Posted At: February 27, 2012 1:57 PM
by Anna Ellis
“Spin doctors,” “manipulative,” “unethical,” “deceiving” . . . unfortunately, these are all names with which public relations professionals have been labeled.
The idea behind these labels is that the public relations profession is not one of high moral or ethical standards. This perception is mainly the result of some PR professionals using spin to enhance their stories. The basic definition of spin is to deliberately mislead, exaggerate, deceive or lie.
In contrast, the goal of a public relations professional fundamentally is to “help an organization and its publics adapt mutually to each other,” as defined by the Public Relations Society of America, (PRSA). Thus, the practice of spin can easily be associated with a public relations practitioner.
Some practitioners even relish in their practice of spinning stories and events, claiming that all practitioners use the method in some way or another.
That said, how do public relations practitioners avoid the practice of deception by spinning stories when crisis occurs? The answer is simple: framing.
Framing, unlike spin, looks for and highlights the truth. When professionals frame a story, they usually call attention to positive aspects. They cut out unnecessary information and only include need-to-know facts. This approach is not considered unethical because it is not deceiving the audience.
According to Will Hodges, an account researcher in Brunswick Group’s Washington, D.C., office, framing is perfectly ethical and is a good practice. “It is important to note that framing doesn’t ignore facts in a story or situation, but simply places more emphasis on certain facts,” he said.
Arment Dietrich Inc., a public relations firm in Chicago, strives to use only ethical practices for its clients, offering an integrated approach that includes digital marketing. It even has a blog entitled “Spin Sucks,” which aims to change the negative perception of PR. Lisa Gerber, chief content officer at Arment Dietrich, believes what’s most important is helping clients uncover their unique stories and messages.
“We don’t really call it ‘framing.’ We think of it as storytelling, and key messaging,” Dietrich said.
The practice of framing is not a new one. In fact, it dates back to sociologist Erving Goffman, who wrote the book Frame Analysis (1974). In the book, he uses various concepts to explain how framing works, such as associating framing with the concept of an actual picture frame.
Bruce Berger, Reese Phifer Professor of Advertising & Public Relations at The University of Alabama, shares some of the same concepts as Goffman.
“The biggest framing industry in the world is the media industry,” Berger said. “Think of TV—images of events are captured and framed for all to see, but there’s a whole lot more outside of what’s on the TV screen that is not included.”
Hodges agrees that the media has a large influence over the public. “Given the media’s tremendous influence on public opinion, the framing of a story can have a dramatic impact on the public’s understanding of issues and, consequently, have a tremendous impact, such as in policy formation,” he said.
Some think that framing is all that a public relations practitioner does. Hodges believes this theory is inaccurate, claiming that it is a commonly used tactic, especially during a crisis, but it does not define the profession as a whole.
“This idea ultimately causes many to view the main function or purpose of the practice of public relations as a ‘firefighter’ that extinguishes hot issues,” Hodges said. “Public relations is a very broad, multifaceted approach to communications and employs many other phases, such as heavy emphasis in research and strategic planning to name a few.”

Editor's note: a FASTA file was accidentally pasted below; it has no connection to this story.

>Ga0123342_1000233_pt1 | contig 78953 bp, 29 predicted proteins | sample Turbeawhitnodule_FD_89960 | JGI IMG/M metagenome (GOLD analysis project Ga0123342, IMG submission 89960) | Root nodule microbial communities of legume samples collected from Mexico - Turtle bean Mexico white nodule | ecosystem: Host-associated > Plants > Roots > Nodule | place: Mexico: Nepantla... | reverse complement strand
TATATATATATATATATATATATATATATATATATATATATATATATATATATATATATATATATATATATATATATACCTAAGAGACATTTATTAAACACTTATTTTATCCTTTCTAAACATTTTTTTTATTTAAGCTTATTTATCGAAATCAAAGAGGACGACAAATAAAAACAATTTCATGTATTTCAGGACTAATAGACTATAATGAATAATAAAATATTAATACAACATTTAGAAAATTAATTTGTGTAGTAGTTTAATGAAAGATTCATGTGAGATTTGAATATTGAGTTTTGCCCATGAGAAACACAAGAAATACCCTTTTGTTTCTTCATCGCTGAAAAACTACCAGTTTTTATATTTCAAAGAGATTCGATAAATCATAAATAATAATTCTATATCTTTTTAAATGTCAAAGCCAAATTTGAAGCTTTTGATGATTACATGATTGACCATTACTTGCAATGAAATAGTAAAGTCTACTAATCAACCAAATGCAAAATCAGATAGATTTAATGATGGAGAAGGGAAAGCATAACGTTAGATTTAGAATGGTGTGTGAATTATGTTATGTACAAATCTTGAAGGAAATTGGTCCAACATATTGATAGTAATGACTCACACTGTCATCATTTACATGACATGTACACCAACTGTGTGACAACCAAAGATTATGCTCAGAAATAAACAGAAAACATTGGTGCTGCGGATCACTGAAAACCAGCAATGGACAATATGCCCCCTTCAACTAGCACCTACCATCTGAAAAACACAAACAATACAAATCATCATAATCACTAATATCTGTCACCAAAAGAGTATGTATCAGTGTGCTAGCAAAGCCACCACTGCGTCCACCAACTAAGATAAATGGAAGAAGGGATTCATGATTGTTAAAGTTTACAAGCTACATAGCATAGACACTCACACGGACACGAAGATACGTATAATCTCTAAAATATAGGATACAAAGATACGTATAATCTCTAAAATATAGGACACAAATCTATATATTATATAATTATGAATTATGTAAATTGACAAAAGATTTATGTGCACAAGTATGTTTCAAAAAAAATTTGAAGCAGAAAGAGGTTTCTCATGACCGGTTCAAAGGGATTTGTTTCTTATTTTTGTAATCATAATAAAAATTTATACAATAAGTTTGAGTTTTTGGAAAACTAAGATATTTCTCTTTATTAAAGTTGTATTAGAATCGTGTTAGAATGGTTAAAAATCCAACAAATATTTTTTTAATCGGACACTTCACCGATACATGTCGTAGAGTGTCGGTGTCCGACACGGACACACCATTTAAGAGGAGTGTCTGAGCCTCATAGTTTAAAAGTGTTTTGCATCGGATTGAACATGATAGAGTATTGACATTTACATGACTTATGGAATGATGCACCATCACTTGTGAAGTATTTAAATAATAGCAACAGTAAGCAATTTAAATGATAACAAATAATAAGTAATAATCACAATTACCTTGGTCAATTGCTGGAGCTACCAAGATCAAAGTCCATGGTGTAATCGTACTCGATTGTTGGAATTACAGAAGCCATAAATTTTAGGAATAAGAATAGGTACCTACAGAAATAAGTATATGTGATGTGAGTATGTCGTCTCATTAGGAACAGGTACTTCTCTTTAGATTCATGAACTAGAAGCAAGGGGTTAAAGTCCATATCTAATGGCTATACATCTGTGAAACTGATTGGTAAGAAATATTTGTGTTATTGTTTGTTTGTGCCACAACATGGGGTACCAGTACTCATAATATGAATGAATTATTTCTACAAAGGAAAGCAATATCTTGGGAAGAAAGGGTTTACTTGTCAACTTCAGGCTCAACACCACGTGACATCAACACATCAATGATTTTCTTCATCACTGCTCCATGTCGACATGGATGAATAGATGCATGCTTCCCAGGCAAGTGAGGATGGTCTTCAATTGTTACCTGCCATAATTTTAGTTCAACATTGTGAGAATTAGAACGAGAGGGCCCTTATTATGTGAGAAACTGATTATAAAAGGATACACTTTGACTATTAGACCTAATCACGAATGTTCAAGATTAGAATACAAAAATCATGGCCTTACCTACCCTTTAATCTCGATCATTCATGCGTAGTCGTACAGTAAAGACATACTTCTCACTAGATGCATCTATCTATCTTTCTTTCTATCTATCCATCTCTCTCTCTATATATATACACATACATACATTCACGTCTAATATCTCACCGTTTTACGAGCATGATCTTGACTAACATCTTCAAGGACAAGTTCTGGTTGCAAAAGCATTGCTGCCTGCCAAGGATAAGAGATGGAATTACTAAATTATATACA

According to Berger all practitioners frame. “Setting and communicating key messages, participating in public debates and conversations, carrying out campaigns—-all of these involve how we frame our message or present our point of view, brand, product, service and so forth. Every organization uses frames of meaning to convey its position and present itself,” said Berger.
What’s most important to public relations practitioners is who they are representing. They want their client to be shed in the best light and are ultimately the guardian of their image.
“Public relations professionals are advocates for their organizations,” said Berger. “In being advocates, they seek to present and represent their organizations to others.”
Gerber agrees. “We help tell the stories of our clients and/or employers. It’s called framing because the messages and stories need to be consistent across the many silos of the organization,” she added.
Although framing is a perfectly ethical practice, it can be considered controversial because it may be seen as priming or agenda setting. To avoid this perception, Hodges believes transparency is key. “By including all relevant and factual information, it gives the practitioner credibility,” he said.
PR Newswire, an online resource for professional communicators, notes that “good stories about organizations are framed before they are written by asking the following questions: What’s the news? What do readers/viewers want to know? Why will they care?” A good story must be framed to get these messages across.
Because of unethical tactics such as spinning and agenda setting, the public relations profession does not have a sterling reputation. “We need to be held accountable for our actions, apologize when we are at fault, be genuinely sympathetic in times of crisis, and most of all, human in our interactions,” Gerber said. “The PRSA publishes a Code of Ethics to which all members promise to adhere. We must keep that promise.”
The public relations professional strives to build trust through long-lasting relationships between an organization and its publics. This goal can be reached by cutting unethical PR practices and framing your client in an esteemed manner.